On October 15 and 16, 2001, the National Roundtable on Separated Children Seeking Asylum in Canada was held in Ottawa. The meeting was organized by the Child Welfare League of Canada, International Social Service Canada, and the United Nations High Commissioner for Refugees (UNHCR) Branch Office in Canada. The organizers brought together immigration officials, child welfare professionals, and refugee advocates, in an effort to build partnerships and improve awareness of the problem of separated children seeking asylum in Canada. Participants discussed ways to resolve the tension between immigration and child protection concerns, as well as how to develop a consistent approach to the issue across Canada. Senator Landon Pearson generously agreed to host the event.
Until the summer of 1999, child refugee claimants who arrived in Canada without parents or other guardians attracted little attention or concern. Then, in July and August 1999, 134 separated Chinese youth, aged between eleven and seventeen, arrived on the shores of British Columbia. They were among the 599 migrants who traveled on four unseaworthy ships that summer.
The passengers on the first boat, including many children, were released after they applied for refugee status. Most disappeared, presumably to the United States. The federal Minister of Citizenship and Immigration decided that subsequent arrivals would be detained. The provincial Ministry of Children and Families, considering that detention would not be in the children's best interests, took responsibility for the youngsters and placed most of them in specially established group homes.
Although the care provided by the British Columbia Ministry was exemplary, many of the youth still disappeared, in particular after their applications for refugee status in Canada were turned down. It is presumed that the children yielded to pressure from their parents (still in China) and from the traffickers who brought them to Canada. While there is no certainty about where these young people have gone, most evidence points to the Chinatowns of cities like New York and Los Angeles. There, the children may end up in the sex trade or as indentured labourers in restaurants and other businesses, often until their parents' debt to the traffickers is paid off.
The experience with the Chinese youth raised difficult questions about what is in the "best interest" of such children. Article 3 of the Convention on the Rights of the Child (CRC) dictates that all actions must be guided by the principle of the best interest of the child. Is returning children to parents who knowingly put their sons and daughters on dangerous boats, and sold them into slavery-like work, in the children's best interest? Would allowing a child to go flee, into the arms of the traffickers, be in the children's best interest? If a child is given refugee or humanitarian status and allowed to remain in Canada, what message does that send to parents in China or elsewhere, who are desperately seeking better lives for their children? How can Canada best assist these vulnerable children?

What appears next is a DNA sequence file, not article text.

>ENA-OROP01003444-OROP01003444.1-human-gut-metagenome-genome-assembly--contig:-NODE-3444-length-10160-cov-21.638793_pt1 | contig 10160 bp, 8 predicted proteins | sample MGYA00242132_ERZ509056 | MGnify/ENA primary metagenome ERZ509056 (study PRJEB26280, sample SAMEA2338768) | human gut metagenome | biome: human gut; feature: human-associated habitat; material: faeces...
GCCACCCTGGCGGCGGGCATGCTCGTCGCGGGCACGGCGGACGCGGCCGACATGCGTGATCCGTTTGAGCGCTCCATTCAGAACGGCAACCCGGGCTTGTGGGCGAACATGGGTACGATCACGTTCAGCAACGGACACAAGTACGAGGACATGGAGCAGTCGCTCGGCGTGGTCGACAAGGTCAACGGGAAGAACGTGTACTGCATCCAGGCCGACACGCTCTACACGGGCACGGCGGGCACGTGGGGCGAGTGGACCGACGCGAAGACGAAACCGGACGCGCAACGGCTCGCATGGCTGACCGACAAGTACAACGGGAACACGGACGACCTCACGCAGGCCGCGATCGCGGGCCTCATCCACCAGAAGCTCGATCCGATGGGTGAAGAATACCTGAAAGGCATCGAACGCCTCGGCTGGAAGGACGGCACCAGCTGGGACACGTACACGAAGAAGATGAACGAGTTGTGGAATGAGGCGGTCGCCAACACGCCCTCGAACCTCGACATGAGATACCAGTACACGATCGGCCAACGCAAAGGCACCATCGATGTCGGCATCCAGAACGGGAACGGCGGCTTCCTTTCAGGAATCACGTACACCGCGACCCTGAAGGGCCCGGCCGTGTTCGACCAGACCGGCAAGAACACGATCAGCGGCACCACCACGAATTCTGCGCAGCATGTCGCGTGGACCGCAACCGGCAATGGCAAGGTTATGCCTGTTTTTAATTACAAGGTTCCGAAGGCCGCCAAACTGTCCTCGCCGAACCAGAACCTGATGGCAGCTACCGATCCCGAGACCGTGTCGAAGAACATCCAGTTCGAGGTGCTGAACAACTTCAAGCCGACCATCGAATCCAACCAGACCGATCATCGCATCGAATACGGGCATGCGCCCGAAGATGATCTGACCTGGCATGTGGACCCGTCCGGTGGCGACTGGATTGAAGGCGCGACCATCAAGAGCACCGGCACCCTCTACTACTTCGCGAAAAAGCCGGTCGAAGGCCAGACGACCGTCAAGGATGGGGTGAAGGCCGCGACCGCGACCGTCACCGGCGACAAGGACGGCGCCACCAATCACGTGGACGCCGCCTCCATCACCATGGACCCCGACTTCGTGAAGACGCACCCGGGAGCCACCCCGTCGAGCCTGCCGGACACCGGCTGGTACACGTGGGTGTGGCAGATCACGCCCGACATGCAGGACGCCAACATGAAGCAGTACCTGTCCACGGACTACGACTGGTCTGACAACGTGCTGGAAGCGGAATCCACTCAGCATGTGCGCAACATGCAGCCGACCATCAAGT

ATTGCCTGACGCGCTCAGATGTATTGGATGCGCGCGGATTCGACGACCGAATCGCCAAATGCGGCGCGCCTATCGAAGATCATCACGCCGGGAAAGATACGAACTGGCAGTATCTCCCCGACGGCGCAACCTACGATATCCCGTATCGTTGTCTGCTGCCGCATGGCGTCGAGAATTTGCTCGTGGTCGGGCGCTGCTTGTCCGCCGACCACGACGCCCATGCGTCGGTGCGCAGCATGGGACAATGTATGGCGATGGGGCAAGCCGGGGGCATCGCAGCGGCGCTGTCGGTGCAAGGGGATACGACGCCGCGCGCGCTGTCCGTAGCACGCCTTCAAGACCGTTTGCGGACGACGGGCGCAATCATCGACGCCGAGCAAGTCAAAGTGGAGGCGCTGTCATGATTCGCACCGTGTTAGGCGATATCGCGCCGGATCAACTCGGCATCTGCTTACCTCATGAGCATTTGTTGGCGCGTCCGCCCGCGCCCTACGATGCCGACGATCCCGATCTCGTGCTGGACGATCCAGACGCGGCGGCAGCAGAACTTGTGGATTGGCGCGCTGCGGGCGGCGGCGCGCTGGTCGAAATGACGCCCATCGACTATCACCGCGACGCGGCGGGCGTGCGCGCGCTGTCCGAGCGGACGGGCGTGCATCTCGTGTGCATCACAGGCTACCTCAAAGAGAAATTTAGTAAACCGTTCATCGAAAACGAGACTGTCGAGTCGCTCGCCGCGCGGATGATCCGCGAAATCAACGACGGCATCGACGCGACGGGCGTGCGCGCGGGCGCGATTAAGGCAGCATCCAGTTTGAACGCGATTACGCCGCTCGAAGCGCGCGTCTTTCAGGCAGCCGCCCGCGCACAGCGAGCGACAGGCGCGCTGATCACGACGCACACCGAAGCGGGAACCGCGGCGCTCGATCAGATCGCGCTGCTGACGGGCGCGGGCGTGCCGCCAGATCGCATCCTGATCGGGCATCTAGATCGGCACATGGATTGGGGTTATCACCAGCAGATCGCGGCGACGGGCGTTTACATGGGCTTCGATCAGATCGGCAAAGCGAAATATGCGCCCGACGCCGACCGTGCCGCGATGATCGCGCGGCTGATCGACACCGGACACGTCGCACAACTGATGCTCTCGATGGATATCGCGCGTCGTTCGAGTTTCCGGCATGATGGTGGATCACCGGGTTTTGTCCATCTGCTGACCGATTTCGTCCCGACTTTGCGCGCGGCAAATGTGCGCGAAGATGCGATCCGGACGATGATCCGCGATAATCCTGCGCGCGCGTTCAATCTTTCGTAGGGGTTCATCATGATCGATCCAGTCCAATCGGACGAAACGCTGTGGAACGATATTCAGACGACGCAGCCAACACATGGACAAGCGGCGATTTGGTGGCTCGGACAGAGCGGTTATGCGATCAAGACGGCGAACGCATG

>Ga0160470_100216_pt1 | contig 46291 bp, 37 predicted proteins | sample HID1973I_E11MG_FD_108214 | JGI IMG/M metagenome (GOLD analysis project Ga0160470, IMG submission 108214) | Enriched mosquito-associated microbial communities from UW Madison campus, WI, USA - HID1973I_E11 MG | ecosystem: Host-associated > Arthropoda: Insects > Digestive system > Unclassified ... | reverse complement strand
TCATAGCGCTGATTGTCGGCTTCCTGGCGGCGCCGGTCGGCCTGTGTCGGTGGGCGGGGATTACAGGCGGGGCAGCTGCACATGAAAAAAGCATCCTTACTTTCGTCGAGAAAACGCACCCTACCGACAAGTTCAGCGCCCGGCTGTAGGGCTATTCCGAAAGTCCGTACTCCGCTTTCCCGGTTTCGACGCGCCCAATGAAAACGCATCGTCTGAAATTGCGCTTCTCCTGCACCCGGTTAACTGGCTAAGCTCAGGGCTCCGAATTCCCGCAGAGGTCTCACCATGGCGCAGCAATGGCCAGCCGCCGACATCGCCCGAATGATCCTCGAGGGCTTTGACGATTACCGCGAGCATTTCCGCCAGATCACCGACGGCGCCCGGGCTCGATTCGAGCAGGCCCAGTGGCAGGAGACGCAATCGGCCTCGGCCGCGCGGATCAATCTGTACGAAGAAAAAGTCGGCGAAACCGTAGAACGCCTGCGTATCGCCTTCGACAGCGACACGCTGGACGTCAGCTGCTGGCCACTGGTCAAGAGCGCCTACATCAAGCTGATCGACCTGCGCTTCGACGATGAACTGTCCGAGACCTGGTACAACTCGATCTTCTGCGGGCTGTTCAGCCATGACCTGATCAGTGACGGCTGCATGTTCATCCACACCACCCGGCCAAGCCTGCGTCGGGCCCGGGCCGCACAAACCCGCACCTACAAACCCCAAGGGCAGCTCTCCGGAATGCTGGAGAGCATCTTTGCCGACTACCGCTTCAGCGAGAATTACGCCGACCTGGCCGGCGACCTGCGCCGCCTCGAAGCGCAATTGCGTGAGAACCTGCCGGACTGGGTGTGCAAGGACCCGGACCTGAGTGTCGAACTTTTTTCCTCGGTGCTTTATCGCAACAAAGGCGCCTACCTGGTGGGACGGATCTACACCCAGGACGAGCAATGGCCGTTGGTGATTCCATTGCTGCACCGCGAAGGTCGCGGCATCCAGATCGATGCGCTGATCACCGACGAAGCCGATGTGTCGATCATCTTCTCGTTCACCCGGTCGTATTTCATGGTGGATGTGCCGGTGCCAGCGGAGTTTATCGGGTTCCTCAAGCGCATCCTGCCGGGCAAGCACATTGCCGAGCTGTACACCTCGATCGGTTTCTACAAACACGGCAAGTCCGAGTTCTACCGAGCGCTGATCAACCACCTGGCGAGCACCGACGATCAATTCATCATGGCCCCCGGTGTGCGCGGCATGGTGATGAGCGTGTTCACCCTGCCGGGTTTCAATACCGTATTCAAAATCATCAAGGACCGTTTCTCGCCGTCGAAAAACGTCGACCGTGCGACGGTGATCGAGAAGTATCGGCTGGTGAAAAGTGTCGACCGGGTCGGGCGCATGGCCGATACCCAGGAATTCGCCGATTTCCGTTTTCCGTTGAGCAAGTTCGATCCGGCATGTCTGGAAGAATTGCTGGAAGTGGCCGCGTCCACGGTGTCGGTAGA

There are no easy answers to these questions, but they convinced the UNHCR office in Ottawa that the question of separated refugee and asylum-seeking children merited new attention at the policy level in Canada. In July 2001, UNHCR published a discussion paper entitled "Separated Children Seeking Asylum in Canada," (1) which provides an overview of the situation of asylum-seeking children who arrive without parents or guardians, identifies issues which deserve attention, and makes proposals for further action.
The report highlights the frequent tension between immigration control imperatives and child welfare concerns, and the absence of opportunities for immigration officials and child welfare professionals to exchange views on matters concerning asylum-seeking children. UNHCR therefore decided to provide a forum where these disparate groups could come together, and did so in partnership with two other organizations: the Child Welfare League of Canada, a national umbrella organization grouping provincial and private child welfare agencies; and International Social Service Canada, a non-governmental social-work agency, which operates in the countries of origin of many of the children who seek asylum in Canada.
Together, the three agencies decided to convene a roundtable, with the goals of improving awareness of the issue of separated children seeking asylum in Canada and addressing these children's protection...